A view of Leicester Critical Mass

I rushed into Leicester for my first Critical Mass this evening. I was a little late having had a funeral this afternoon but caught the mass close to the Curve.

I was told afterwards that there were exactly 100 riders, they were very friendly and the reactions from pedestrians were positive. I didn’t hear or see any problematic exchanges with drivers.

It was the nicest ride yet up the A6, felt very safe to be among such a large group of riders.

The route was just over 4 miles and we ended up at the Criterion Pub for drinks and pizza. Met some nice people.

Afterwards thinking about it I do believe it is a good thing as an opportunity for socialising and perhaps for making cycling more visible to drivers.

On the other hand I am not optimistic for the chances of it changing much in Leicester. I am more and more convinced that to get people cycling we need a high quality separated infrastructure. So far as I know there is no developed country with high levels of cycling without a dedicated cycle infrastructure and this is for good reasons. However, when it is considered prohibitively expensive to alter a junction that has no safe crossing for pedestrians we have a long way to go.

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  1. Glad you enjoyed it Dave. As for the dilemma of increasing cycling numbers without a dedicated infrastructure – we are where we are. Cycling numbers in London have increased dramatically, as you’ve experienced, without what any Dutch rider would recognise as ‘dedicated infrasructure’. For me, the single biggest change would be to introduce the ‘assumed liability’ law that exists in almost every other EU country, whereby accidents involving a motorists and a pedestrian/cyclist arr assumed to be the fault of the driver unless the evidence proves otherwise. ‘Equality of arms’ as the lawyers say.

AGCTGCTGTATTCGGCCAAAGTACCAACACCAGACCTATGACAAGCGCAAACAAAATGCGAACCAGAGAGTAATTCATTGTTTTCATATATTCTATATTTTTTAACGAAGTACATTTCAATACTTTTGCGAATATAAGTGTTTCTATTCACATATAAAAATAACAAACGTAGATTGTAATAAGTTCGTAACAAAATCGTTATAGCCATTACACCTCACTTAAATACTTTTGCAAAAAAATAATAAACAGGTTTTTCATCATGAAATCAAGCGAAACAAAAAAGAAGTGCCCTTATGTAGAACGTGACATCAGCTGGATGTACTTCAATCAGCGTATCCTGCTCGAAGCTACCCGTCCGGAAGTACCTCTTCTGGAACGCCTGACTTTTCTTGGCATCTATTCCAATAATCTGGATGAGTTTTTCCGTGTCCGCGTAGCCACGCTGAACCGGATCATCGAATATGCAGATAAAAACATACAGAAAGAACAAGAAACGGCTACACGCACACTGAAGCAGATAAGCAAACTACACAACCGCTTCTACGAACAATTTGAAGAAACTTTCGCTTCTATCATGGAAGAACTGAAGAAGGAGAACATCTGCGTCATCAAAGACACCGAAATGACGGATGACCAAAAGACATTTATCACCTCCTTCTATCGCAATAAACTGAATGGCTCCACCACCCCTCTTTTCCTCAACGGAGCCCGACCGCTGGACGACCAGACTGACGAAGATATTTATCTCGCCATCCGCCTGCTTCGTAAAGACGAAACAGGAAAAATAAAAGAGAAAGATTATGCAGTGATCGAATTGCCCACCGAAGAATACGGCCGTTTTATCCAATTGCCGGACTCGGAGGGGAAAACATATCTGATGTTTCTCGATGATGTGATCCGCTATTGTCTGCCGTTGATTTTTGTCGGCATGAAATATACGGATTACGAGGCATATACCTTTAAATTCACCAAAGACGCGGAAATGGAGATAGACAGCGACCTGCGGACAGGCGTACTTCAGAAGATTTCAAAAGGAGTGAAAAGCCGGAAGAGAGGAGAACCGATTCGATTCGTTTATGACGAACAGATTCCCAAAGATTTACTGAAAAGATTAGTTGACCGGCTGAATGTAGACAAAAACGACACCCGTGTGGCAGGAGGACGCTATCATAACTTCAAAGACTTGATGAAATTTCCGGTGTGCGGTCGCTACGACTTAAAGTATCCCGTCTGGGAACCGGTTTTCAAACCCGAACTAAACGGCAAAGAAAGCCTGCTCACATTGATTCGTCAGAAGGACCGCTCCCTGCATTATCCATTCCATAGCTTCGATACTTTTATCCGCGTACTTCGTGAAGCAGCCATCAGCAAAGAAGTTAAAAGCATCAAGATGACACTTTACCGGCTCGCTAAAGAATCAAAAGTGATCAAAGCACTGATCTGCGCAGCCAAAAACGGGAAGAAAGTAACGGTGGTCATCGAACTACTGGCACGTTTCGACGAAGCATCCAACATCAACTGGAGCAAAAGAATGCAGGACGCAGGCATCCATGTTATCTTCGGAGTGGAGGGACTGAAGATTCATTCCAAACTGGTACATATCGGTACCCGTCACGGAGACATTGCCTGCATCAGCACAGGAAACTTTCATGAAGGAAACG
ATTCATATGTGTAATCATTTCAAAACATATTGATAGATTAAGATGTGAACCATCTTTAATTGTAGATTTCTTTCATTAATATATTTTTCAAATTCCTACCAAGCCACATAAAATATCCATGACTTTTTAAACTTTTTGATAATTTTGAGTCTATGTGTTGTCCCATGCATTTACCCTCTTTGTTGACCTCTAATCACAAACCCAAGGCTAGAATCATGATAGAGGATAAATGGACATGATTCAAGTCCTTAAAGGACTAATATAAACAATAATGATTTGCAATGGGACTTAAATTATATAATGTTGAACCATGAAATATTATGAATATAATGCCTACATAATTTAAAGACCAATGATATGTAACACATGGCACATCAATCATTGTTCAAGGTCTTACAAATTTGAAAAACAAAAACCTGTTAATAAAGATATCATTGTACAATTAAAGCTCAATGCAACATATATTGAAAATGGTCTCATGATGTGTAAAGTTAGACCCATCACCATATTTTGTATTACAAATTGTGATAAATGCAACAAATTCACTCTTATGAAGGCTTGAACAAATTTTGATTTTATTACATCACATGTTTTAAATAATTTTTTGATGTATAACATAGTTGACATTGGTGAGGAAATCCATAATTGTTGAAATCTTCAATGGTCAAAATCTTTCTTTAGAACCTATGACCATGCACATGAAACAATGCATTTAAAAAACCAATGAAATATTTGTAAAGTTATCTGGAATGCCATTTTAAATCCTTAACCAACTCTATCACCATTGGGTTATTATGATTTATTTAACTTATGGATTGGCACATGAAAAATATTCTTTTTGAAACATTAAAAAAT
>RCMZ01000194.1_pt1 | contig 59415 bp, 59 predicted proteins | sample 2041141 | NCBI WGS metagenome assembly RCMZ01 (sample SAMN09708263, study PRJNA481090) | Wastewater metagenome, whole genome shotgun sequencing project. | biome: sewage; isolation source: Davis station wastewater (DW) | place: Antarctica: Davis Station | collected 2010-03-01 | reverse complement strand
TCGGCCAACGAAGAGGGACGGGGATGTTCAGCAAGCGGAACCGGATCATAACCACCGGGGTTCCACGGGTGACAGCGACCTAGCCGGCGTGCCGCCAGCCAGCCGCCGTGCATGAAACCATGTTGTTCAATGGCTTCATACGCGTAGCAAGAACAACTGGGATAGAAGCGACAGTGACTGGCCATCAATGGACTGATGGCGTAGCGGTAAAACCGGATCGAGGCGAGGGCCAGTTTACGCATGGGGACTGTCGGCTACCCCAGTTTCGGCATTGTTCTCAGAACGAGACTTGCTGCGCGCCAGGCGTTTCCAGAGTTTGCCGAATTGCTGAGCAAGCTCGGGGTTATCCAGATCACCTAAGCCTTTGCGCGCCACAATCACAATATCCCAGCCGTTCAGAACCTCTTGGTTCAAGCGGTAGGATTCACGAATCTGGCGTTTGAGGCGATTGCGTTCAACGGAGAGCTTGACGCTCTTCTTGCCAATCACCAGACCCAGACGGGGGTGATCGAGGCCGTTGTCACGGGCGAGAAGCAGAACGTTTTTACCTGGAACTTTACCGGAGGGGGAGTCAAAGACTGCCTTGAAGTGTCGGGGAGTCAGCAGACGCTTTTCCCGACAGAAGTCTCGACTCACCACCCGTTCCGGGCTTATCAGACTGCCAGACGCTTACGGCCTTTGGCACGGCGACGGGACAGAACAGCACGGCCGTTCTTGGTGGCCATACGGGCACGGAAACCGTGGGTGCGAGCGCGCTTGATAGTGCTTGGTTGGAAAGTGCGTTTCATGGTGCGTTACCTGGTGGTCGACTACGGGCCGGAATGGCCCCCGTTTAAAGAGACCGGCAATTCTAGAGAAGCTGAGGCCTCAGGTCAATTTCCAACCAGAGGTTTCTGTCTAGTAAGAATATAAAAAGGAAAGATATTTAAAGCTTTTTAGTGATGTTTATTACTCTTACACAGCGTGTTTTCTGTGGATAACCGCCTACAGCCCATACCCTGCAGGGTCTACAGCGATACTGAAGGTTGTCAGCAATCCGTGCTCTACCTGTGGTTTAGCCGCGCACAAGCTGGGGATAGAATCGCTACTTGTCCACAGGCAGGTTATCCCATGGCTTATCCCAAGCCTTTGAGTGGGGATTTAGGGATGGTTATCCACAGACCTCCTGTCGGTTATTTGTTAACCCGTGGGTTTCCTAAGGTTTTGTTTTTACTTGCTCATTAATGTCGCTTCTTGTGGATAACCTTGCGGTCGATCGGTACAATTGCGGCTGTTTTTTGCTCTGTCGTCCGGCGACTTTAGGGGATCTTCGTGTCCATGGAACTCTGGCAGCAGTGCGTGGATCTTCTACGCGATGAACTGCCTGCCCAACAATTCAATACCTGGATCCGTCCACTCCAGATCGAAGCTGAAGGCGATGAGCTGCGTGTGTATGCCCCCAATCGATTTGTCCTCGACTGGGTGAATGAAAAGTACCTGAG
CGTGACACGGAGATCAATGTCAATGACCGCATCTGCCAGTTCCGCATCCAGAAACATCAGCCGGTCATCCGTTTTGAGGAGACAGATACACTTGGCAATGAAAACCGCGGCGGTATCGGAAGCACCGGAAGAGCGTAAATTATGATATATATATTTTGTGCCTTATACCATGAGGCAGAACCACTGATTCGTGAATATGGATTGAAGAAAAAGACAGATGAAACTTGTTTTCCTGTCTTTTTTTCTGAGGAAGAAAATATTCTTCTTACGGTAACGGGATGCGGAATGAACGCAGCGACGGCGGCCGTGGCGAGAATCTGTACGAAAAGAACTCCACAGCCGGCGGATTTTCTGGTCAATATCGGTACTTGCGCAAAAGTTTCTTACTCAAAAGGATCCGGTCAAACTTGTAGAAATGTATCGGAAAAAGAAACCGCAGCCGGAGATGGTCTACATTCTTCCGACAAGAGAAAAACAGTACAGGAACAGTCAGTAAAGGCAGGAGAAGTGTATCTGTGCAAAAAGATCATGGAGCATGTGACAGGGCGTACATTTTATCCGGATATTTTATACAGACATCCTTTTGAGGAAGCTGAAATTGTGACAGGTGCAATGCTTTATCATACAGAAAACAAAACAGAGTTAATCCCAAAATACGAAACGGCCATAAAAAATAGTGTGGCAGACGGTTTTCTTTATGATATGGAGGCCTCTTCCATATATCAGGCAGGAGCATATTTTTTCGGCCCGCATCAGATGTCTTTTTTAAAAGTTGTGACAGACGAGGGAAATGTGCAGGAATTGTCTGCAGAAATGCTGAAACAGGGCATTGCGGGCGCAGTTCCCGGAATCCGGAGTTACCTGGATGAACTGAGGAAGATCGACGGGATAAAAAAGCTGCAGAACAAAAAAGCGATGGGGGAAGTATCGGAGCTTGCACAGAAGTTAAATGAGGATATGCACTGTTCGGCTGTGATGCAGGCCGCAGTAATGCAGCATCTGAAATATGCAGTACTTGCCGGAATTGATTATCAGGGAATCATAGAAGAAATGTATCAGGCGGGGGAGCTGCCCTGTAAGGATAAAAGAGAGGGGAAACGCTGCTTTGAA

But in the meantime, Critical Mass will be celebrating cycling in Leicester on the last Friday of every month!

    • Sounds like things are moving (slowly) in a positive direction in Leicester. I got around the city by bike for 3 years during my undergrad degree and remember the only thing that made it cycleable was the heavy volumes of slow-moving traffic at peak times when I rode.

      Totally agree that the 2 main things that could improve things are the infrastructure and strict liability – the former is the safest, the latter the cheapest. In the meantime, this may have more to say about the rising number of cyclists:
      http://www.guardian.co.uk/business/2011/jan/28/petrol-prices-record-high

      Keep up the good work!

      • Adam,

        Yes nearly stationary traffic does make cycling easier. Sadly the infrastructure is generally poor and not being improved by current road works (with recent work completed on Granby Street it is now possible to cycle easily from the station to the city centre but not in the other direction (incomplete cyclist contraflow on the one way street).

        The idea that Leicester claims to be a “Cycle City” does mean there must be some people in the Council with very over active imaginations and little acquaintance with reality.

    • Hi Eric,